Don’t Miss a Thing

Get our latest essays, archival selections, reading lists, and exclusive content delivered straight to your inbox.

March/April 2016

Black Lives Matter! Robin D. G. Kelley leads this issue's forum by suggesting that grassroots political education would strengthen the black student movement, while also questioning the movement's reliance on the language of personal trauma. Michael Eric Dyson, Randall L. Kennedy, Christopher Lebron, Aaron Bady, and others respond. Major Jackson offers a surreal, arresting take on police violence in his new poem, "Ferguson." Anne Fausto-Sterling notes how racist stereotypes are embedded in medical school curricula, and Peter James Hudson critiques recent books on slavery and capitalism for overlooking the vital contributions of radical black scholarship. Joy James reviews a long-lost nineteenth-century memoir that reveals the roots of black incarceration, and Carina del Valle Schorske notes the importance of the historical archive (or lack thereof) to black American poets. Plus, Sarah Hill offers a tribute to her teacher, Sidney Mintz, who made vital contributions to scholarship on the black Atlantic; Stephen Kinzer interviews Andrew J. Bacevich about how we will lose the war for control of the Greater Middle East; Jonathan Kirshner skewers Niall Ferguson's voluminous new book on Kissinger; and erica kaufman celebrates Eileen Myles's skill as a poet.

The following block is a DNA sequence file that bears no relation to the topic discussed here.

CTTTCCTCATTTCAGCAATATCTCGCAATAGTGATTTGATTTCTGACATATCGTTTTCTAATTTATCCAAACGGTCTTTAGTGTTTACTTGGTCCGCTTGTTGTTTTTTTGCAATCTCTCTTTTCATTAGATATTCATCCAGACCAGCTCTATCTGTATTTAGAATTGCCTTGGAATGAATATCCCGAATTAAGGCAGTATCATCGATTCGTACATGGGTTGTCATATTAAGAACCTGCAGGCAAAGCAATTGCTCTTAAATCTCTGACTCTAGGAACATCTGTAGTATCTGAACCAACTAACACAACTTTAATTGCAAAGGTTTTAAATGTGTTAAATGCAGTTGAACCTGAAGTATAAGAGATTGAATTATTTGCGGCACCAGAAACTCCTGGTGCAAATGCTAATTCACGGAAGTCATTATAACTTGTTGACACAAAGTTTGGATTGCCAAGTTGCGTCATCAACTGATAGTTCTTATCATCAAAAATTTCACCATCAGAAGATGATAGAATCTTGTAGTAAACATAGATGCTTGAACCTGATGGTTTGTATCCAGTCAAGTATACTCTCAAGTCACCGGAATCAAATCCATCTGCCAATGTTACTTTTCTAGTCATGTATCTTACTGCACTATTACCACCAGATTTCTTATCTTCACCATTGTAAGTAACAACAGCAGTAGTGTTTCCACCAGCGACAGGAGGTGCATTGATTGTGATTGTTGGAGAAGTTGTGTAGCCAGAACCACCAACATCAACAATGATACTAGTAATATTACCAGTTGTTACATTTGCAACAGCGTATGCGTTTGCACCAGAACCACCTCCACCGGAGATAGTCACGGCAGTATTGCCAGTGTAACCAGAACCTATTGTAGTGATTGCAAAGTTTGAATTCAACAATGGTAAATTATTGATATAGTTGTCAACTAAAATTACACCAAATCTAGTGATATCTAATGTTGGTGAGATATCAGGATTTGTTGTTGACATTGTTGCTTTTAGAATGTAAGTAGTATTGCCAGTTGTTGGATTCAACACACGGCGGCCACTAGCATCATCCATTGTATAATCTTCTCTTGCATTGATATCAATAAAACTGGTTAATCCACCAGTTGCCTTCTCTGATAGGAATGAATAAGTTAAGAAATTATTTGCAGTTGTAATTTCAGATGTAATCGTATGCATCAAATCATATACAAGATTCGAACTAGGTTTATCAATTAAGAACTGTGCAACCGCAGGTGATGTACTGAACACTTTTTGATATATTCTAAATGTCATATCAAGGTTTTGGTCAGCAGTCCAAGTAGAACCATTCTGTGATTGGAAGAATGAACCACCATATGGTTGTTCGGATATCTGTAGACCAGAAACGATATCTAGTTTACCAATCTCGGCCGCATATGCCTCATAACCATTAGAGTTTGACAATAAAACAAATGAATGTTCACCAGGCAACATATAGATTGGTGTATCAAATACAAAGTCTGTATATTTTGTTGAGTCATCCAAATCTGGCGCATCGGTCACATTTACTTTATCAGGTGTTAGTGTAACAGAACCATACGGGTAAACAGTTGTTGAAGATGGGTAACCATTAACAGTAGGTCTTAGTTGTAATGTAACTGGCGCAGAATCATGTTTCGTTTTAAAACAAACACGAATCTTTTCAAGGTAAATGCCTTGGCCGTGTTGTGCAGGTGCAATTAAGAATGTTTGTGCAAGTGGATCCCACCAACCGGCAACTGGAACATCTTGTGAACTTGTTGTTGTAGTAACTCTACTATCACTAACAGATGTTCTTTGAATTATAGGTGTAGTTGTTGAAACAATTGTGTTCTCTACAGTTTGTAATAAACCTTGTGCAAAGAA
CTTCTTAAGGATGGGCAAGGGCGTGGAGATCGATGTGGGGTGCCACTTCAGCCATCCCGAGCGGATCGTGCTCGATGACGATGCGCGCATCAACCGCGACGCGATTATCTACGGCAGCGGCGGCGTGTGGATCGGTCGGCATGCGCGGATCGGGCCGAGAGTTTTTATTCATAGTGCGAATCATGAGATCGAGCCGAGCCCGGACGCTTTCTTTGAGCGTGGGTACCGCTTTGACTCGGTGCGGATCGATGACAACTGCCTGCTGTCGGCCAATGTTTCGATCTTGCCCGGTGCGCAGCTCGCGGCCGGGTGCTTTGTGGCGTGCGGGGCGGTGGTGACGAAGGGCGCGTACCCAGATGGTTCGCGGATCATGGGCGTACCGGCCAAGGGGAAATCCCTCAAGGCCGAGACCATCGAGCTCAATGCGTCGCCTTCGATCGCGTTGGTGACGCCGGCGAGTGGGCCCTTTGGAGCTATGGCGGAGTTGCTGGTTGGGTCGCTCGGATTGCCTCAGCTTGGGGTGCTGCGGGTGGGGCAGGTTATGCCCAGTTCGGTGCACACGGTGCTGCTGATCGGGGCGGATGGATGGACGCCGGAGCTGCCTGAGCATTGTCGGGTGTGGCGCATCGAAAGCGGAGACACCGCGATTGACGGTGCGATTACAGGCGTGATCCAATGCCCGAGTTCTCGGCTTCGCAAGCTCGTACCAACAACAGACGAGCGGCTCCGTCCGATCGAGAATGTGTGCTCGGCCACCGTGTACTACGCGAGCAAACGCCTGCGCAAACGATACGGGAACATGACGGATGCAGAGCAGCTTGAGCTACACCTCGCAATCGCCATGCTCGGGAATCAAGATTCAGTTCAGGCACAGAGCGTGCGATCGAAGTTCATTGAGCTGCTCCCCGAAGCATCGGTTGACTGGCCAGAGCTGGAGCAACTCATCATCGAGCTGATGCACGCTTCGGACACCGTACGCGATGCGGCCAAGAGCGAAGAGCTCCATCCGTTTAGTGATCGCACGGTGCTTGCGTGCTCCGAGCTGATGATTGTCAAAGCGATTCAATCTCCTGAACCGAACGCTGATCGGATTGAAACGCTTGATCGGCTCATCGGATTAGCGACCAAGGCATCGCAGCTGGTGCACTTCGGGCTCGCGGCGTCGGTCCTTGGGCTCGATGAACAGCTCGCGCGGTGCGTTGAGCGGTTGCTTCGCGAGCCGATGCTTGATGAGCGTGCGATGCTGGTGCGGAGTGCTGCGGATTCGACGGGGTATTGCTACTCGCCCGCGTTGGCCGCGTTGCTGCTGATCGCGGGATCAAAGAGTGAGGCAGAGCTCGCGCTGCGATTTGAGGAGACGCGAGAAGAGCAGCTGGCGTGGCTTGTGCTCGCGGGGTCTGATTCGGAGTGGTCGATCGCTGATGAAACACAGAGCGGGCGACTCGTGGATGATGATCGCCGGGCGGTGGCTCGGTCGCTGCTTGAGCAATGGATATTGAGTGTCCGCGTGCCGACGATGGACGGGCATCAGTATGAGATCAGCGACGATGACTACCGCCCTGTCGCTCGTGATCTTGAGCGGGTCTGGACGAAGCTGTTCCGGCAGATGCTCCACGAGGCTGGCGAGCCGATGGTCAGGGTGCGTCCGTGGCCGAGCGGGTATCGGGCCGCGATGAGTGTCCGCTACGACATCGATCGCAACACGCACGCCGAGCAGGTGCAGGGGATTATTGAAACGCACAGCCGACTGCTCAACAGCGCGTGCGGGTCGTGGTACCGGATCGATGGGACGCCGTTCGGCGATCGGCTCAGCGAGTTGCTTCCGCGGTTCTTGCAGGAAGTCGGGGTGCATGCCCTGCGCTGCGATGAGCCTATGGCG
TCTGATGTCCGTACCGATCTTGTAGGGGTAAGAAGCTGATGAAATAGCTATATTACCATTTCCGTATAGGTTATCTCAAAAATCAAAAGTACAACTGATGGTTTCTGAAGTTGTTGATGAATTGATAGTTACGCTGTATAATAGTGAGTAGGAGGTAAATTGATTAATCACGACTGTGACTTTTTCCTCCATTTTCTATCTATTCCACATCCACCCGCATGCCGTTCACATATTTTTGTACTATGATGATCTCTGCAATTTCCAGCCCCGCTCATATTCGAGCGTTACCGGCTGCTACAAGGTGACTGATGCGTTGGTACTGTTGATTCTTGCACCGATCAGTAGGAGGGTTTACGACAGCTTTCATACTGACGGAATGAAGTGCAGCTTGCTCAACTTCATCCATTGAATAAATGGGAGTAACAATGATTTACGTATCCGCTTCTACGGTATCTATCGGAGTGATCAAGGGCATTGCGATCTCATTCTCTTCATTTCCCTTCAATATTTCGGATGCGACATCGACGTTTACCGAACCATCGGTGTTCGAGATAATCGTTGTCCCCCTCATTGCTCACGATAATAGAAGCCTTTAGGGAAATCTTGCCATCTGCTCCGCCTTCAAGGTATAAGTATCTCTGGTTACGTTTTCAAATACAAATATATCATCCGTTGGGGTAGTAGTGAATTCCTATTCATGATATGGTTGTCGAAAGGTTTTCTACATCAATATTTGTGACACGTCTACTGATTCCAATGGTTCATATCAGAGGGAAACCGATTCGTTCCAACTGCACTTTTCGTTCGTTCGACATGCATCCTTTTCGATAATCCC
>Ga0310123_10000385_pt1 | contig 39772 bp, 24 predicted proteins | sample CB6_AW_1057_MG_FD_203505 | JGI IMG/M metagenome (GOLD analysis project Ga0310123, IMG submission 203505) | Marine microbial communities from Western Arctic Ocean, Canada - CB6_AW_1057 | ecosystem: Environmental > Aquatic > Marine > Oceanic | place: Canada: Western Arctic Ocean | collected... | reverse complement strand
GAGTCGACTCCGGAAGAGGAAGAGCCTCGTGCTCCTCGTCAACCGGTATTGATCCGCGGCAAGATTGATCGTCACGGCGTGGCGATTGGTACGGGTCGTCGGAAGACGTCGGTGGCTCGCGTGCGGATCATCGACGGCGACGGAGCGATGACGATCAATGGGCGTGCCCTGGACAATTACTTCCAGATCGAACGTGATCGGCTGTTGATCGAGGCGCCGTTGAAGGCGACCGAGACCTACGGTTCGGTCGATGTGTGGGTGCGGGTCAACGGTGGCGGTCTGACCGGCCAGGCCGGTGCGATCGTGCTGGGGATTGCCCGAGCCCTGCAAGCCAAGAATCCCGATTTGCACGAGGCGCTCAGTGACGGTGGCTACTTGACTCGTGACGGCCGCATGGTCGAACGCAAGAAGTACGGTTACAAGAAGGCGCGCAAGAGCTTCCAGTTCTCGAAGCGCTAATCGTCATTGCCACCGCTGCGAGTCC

Editors’ Note

Deborah Chasman and Joshua Cohen


In Memoriam: The Sweet Life of Sidney Mintz
Sarah Hill
Wonders: I Can't Breathe
Anne Fausto-Sterling


A Modern Marriage
Grace Oluseyi

Books & Ideas

Matters of Choice
Andrew J. Bacevich interviewed by Stephen Kinzer
The Racist Dawn of Capitalism: New Books on the Economy of Bondage
Peter James Hudson
Machinations of Wicked Men: Niall Ferguson’s Kissinger, 1923–1968: The Idealist
Jonathan Kirshner


The Roots of Black Incarceration: Austin Reed’s The Life and the Adventures of a Haunted Convict
Joy James

On Poetry

Poet’s Sampler

Lynne Procope introduced by Ross Gay

They Want that New New World: M. NourbeSe Philip’s She Tries Her Tongue, Her Silence Softly Breaks
Carina del Valle Schorske
The End of Gender: Eileen Myles’s I Must Be Living Twice: New and Selected Poems 1975–2014 
erica kaufman


Microreviews of Heather Christle, Erika Jo Brown, and more.  

On Film

A Better Self: Paolo Sorrentino’s Youth (La giovinezza)
Alan A. Stone


Major Jackson
Ode to Long Johns and Elegy for Prison
Joshua Bennett
Armando Jaramillo Garcia
Natural History
Camille T. Dungy
Cluster at Jawlight
Amy Newlove Schroeder
Von Freeman
John Koethe

Boston Review is nonprofit and reader funded.

Contributions from readers enable us to provide a public space, free and open, for the discussion of ideas. Join this effort – become a supporting reader today.

Sign Up for Our

Vital reading on politics, literature, and more in your inbox. Sign up for our Weekly Newsletter, Monthly Roundup, and event notifications.